December 10, 2015
On November 3, I was honored at the annual InterVarsity Fall Leadership Meetings in recognition of my 42 years with InterVarsity Christian Fellowship and my upcoming retirement in February. About seventy key people from across the country in InterVarsity attended. After hearing some generous comments from Interim President Jim Lundgren and IVP Publisher Bob Fryling, they let me offer a few words. Here is what I said.
September 12, 2011
One of my favorite YouTube videos spoofs what a medieval help desk would look like as monks sought to transition from the traditional technology of the scroll to the new technology of the codex. Keeping the debate alive between eBooks and pBooks is Lev Grossman in the New York Times. His observation? That eBooks are a step backward from pBooks.Continue reading "Heads Will Scroll"
September 1, 2011
For the last ten years I have lived with the Gospel of Mark—poring over its text, tracing down every Old Testament allusion, reading books, commentaries and journal articles, teaching the book in week-long intensive courses, letting its currents roll over me. All this is no accident, because I am the inheritor of a tradition.Continue reading "Discovering the Gospel of Mark"
September 22, 2010
It’s the smell I remember.
When my older sister was in high school she got a summer job at the local bookstore in the center of our town. It was only about a mile from home, so I would sometimes walk or ride my bike there to visit her. I tried not to interrupt her professional duties too much. It was there that I first learned to browse.Continue reading "It's the Smell I Remember"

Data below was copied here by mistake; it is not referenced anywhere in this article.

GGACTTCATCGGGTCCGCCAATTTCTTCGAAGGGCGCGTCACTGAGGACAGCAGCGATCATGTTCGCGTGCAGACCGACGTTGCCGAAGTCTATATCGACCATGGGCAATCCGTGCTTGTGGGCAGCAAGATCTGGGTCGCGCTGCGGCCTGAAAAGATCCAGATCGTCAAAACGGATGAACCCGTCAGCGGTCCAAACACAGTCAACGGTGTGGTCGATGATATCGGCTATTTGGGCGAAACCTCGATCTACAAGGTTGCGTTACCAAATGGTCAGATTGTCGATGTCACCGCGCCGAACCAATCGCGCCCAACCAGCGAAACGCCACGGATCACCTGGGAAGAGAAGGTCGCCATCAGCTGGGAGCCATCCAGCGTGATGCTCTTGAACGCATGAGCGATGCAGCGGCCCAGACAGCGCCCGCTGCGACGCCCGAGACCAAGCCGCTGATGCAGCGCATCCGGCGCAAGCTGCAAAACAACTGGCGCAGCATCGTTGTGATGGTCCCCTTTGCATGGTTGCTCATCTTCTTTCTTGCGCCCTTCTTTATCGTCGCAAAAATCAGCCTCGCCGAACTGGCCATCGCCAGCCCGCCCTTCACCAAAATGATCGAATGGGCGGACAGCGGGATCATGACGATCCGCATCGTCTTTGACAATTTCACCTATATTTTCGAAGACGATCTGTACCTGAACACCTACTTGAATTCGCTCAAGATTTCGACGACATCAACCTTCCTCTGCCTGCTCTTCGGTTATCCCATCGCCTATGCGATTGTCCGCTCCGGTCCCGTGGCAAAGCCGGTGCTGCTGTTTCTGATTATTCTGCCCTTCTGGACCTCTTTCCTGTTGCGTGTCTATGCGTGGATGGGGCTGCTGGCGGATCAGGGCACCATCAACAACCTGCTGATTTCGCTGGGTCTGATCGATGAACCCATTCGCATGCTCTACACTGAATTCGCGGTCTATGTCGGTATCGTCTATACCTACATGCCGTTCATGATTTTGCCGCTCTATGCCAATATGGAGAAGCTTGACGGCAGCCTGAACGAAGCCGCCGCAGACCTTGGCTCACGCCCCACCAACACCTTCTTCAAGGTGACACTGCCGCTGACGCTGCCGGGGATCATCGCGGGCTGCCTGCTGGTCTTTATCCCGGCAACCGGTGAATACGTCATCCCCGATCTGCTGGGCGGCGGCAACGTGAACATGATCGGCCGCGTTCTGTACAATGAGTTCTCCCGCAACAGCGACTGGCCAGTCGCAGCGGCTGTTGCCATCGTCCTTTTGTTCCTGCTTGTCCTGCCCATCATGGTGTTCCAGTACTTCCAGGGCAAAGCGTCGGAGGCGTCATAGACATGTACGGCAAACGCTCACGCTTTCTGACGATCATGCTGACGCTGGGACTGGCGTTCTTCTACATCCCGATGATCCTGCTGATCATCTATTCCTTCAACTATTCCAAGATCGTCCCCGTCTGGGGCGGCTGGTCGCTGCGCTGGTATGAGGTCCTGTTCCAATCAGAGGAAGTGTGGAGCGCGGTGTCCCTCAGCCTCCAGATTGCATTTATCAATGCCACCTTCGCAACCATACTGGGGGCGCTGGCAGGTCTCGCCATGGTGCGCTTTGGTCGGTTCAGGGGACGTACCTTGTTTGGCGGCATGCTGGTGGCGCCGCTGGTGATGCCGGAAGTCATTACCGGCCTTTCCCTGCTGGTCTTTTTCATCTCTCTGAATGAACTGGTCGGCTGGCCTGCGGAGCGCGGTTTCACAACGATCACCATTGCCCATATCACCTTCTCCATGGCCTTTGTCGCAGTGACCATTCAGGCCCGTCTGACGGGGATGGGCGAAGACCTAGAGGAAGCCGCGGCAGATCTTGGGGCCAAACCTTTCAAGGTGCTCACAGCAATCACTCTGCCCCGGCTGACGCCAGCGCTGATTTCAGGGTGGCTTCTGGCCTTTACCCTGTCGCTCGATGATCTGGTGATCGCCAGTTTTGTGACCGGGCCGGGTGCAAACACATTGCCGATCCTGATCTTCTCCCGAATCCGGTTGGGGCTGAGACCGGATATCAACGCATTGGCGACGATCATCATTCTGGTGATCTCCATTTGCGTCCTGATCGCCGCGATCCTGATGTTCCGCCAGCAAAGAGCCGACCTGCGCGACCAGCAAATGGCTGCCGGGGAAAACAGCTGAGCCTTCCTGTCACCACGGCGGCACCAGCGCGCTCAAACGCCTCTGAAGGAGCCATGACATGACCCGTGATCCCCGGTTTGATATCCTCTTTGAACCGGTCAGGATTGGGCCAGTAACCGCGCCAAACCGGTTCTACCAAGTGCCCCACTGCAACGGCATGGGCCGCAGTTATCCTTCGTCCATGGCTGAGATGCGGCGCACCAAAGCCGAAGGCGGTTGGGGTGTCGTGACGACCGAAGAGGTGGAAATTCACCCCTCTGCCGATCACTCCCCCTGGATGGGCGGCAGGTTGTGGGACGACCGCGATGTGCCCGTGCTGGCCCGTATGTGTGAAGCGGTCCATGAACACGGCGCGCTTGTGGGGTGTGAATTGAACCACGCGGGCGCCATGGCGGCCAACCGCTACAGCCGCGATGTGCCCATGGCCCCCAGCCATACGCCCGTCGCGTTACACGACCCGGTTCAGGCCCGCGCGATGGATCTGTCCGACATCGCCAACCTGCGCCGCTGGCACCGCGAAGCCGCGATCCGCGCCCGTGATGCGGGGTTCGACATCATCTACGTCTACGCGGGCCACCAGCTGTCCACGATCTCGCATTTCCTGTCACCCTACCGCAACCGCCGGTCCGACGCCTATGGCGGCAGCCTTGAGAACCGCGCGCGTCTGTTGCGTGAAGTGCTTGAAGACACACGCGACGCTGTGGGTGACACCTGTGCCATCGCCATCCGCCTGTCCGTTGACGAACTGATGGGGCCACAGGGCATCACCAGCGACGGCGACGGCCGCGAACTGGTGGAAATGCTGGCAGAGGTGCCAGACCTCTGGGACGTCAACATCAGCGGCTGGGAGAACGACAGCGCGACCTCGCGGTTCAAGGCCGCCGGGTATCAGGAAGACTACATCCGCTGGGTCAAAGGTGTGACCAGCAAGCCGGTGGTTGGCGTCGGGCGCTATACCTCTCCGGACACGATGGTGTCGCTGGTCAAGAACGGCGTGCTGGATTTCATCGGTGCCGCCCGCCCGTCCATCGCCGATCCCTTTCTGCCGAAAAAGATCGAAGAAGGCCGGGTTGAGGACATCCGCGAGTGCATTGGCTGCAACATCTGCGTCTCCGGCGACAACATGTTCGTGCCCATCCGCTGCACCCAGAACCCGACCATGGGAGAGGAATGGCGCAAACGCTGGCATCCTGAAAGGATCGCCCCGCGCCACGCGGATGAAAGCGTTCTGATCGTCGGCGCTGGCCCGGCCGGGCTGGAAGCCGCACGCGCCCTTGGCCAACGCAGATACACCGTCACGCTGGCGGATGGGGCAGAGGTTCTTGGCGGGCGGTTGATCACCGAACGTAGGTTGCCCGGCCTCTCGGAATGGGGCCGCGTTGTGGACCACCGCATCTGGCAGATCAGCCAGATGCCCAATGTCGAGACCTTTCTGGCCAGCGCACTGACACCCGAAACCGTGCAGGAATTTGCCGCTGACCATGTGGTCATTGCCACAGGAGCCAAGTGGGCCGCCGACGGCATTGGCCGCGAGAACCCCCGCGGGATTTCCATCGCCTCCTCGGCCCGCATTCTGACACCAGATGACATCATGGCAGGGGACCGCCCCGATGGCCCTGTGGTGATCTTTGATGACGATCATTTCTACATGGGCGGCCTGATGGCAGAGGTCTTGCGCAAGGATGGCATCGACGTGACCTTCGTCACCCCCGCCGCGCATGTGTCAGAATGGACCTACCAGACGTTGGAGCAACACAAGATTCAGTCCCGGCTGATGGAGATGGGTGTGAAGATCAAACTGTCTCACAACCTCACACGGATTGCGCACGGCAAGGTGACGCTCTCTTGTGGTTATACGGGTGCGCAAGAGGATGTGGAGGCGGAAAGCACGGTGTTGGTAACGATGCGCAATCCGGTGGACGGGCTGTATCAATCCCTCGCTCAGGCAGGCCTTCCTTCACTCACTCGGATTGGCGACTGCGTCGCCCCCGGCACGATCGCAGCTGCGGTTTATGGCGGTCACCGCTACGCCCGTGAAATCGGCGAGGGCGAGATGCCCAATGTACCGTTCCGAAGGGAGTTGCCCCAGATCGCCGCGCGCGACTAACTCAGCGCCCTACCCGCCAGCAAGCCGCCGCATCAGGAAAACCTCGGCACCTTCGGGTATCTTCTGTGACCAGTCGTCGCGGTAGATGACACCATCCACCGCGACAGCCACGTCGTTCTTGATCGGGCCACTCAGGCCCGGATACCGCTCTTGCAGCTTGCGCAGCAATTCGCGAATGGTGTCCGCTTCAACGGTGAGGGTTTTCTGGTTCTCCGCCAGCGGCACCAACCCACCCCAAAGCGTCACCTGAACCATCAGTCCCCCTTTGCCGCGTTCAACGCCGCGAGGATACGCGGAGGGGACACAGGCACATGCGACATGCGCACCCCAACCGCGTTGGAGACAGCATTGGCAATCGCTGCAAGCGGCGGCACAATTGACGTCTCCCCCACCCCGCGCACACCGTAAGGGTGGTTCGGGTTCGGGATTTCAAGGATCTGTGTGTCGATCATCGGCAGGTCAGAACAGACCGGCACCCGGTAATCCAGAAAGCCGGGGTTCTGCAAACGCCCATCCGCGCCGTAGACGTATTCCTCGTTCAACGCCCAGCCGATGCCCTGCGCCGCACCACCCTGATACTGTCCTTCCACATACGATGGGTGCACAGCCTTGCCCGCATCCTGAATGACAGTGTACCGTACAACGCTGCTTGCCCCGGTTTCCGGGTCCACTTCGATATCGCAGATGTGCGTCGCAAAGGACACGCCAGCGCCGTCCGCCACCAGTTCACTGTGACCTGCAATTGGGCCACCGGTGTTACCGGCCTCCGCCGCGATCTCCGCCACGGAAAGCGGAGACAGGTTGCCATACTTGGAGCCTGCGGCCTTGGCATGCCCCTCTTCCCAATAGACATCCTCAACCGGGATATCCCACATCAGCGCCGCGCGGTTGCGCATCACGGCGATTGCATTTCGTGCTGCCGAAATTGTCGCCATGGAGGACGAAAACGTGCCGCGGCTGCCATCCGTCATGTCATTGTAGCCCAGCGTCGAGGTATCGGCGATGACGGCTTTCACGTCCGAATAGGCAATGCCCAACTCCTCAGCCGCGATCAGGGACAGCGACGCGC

September 8, 2010
The book, as Nicholas Carr notes in The Shallows, has so far proven extraordinarily resistant to computers and the Net. While book sales and book reading have plateaued, this “long sequence of printed pages assembled between a pair of stiff covers has proven to be a remarkably robust technology for more than half a millennium” (p. 99). But what about now?Continue reading "The Shallows 8: The Future of the Book"
August 20, 2010
In Phaedrus, Socrates muses on the merits of writing. Surprisingly to our minds, he is skeptical. Why? It is a recipe for forgetfulness. We won’t have to exercise our memories anymore. Knowledge of a subject, after all, is much more valuable than a written account of the same thing. The only virtue of writing was as a guard against the forgetfulness of old age.
So Nicholas Carr, in The Shallows, introduces us to the first Luddite in his book on how the Internet changes our brains. (See part one of my review here.) In chapter four he offers a fascinating overview of the history of the written word and how each change created changes in us and in society.Continue reading "The Shallows 2: A Brief History of Reading"
Posted by Andy Le Peau at 7:29 AM
July 29, 2010
Maybe I'm old fashioned. Maybe I'm out of style. Maybe I'm the hipster culture's worst nightmare. But I still think books make a difference.
David Brooks's piece in the New York Times cites another study that shows the power of print. When students take books home for the summer, the impact is as great as attending summer school--aligning with the 27-country study I mentioned here previously.
Brooks makes the interesting point though, that books not only improve our thinking or reading abilities, books make us into different people. They shape not only how we see the world but how we see ourselves. We gain an identity as a learner or science fiction fan or lover of history or maybe just as a reader.
Books help make us who we are. And I think that's a good thing.